Gilbert has made some good friends now that he is in prison serving a life sentence. One of the oppressed of whom Gilbert writes warmly and lovingly is a man who was named Donald Weems at birth, but who became Kuwasi Balagoon. The book has a prison photo of Gilbert with Balagoon, whom he refers to as his “comrade.” What kind of a man was he? Gilbert writes that he “exuded an incredible joie de vivre. He also wrote great poetry.” We learn only that he was “arrested and convicted for expropriations in New Jersey.” They spent their time “telling old ‘war stories,’” and readers learn that this “playful ‘uncle’” to other inmates’ visiting children was also at the Columbia University demonstrations in 1968. He was a revolutionary fighting for the “independence of New Afrika,” Gilbert writes, with whom he held “lively and rich” discussions of political issues. We do not learn what charges put Balagoon in prison. Perhaps Gilbert realizes that to acknowledge that he was one of the BLA armed terrorists who killed cops in the Brink’s robbery would not create much sympathy for the two inmates’ having such a good time trading their war stories in prison.

Like Gilbert, Balagoon believed his actions were just. As Balagoon wrote in his memoir, “Anyone not funded by an outside power must engage in acts of expropriation or collect ‘revolutionary compulsory tax’ to carry on revolution. No member of the B.L.A. has ever opened fire during an expropriation unless forced by a fool. . . . When the B.L.A. has assassinated police officers on purpose and by design we’ve issued communiques explaining why.

Gilbert’s book makes quite clear how he sees the murder of cops. The BLA’s struggle, he explains, was a “just” one, in which they had gone to war because it was “forced upon them by the murderous assaults on legal dissent”: “The BLA never shot anyone who wasn’t an armed professional and always took great care to avoid civilian casualties.” Police are not, in Gilbert’s eyes, protectors of the community in which they live, but members of an army representing a ruling class that is at war with the oppressed.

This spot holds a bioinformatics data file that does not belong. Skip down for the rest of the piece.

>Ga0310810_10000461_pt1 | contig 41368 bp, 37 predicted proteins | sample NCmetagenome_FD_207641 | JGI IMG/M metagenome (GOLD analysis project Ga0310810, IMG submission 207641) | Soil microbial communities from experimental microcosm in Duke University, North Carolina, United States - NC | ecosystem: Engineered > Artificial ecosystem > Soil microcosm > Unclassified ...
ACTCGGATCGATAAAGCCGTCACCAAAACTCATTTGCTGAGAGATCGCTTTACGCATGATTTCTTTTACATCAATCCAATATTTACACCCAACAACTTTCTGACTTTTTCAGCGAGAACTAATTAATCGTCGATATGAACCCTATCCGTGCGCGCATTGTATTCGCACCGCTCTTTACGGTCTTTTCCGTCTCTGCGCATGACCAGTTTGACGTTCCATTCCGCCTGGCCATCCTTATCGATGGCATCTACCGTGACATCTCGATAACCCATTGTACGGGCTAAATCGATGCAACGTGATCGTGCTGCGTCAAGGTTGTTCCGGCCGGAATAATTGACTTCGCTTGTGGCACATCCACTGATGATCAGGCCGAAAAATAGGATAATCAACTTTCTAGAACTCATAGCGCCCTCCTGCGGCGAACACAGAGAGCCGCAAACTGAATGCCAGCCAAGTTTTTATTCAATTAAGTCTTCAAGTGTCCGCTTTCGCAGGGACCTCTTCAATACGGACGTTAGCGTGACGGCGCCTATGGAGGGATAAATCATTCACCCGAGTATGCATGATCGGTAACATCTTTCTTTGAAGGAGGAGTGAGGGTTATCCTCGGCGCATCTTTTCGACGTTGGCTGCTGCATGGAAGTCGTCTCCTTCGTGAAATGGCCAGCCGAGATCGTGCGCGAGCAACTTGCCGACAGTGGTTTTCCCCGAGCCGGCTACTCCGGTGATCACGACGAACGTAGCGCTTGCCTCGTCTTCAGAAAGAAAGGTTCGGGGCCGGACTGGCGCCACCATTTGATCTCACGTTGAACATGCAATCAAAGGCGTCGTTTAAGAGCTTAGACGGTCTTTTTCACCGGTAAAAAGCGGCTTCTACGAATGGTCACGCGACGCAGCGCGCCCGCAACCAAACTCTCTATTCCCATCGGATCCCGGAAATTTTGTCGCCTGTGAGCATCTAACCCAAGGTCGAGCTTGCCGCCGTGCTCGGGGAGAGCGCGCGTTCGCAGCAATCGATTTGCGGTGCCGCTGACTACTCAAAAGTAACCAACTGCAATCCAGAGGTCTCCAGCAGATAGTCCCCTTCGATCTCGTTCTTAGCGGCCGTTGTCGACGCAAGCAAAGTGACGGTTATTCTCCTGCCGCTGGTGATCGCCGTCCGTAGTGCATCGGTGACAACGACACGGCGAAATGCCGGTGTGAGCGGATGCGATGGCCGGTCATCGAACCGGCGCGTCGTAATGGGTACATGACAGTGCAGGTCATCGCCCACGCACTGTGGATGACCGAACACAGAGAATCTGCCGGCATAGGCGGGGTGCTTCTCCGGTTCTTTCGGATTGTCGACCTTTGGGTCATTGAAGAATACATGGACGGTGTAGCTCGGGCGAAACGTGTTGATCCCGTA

To Gilbert, such murders are but “armed resistance” to the oppressors. To call such acts “terrorism” is simply a ruse employed by the rulers to justify government attacks against them; and the courts that tried him and Balagoon are “illegitimate.” He has the nerve to compare his plight to that of Lech Walesa and Solidarity before the fall of Communism in Poland, and relates that in his American “gulag” (as Ayers calls the prison system), he has won a lawsuit allowing contact visits with his family and child, watches color TV, writes books and articles that get published, and gives television interviews. There is a photo of him throwing his son in the air during a visit; Gilbert does not wear prison garb. Some gulag.

Gilbert’s memoir follows a long string of similar memoirs by others in his circle. One of them, Susan Rosenberg, was inexplicably pardoned by Bill Clinton on his very last day in office, although she too was a proud advocate of revolutionary terror. As George Russell wrote in an essay about her in a recent issue of Commentary, these memoirs are part of an “ongoing effort to rehabilitate and give moral stature to some of the most hard-bitten American political gangsters of the 1970s and ’80s by wrapping them in the garb of political dissidents.”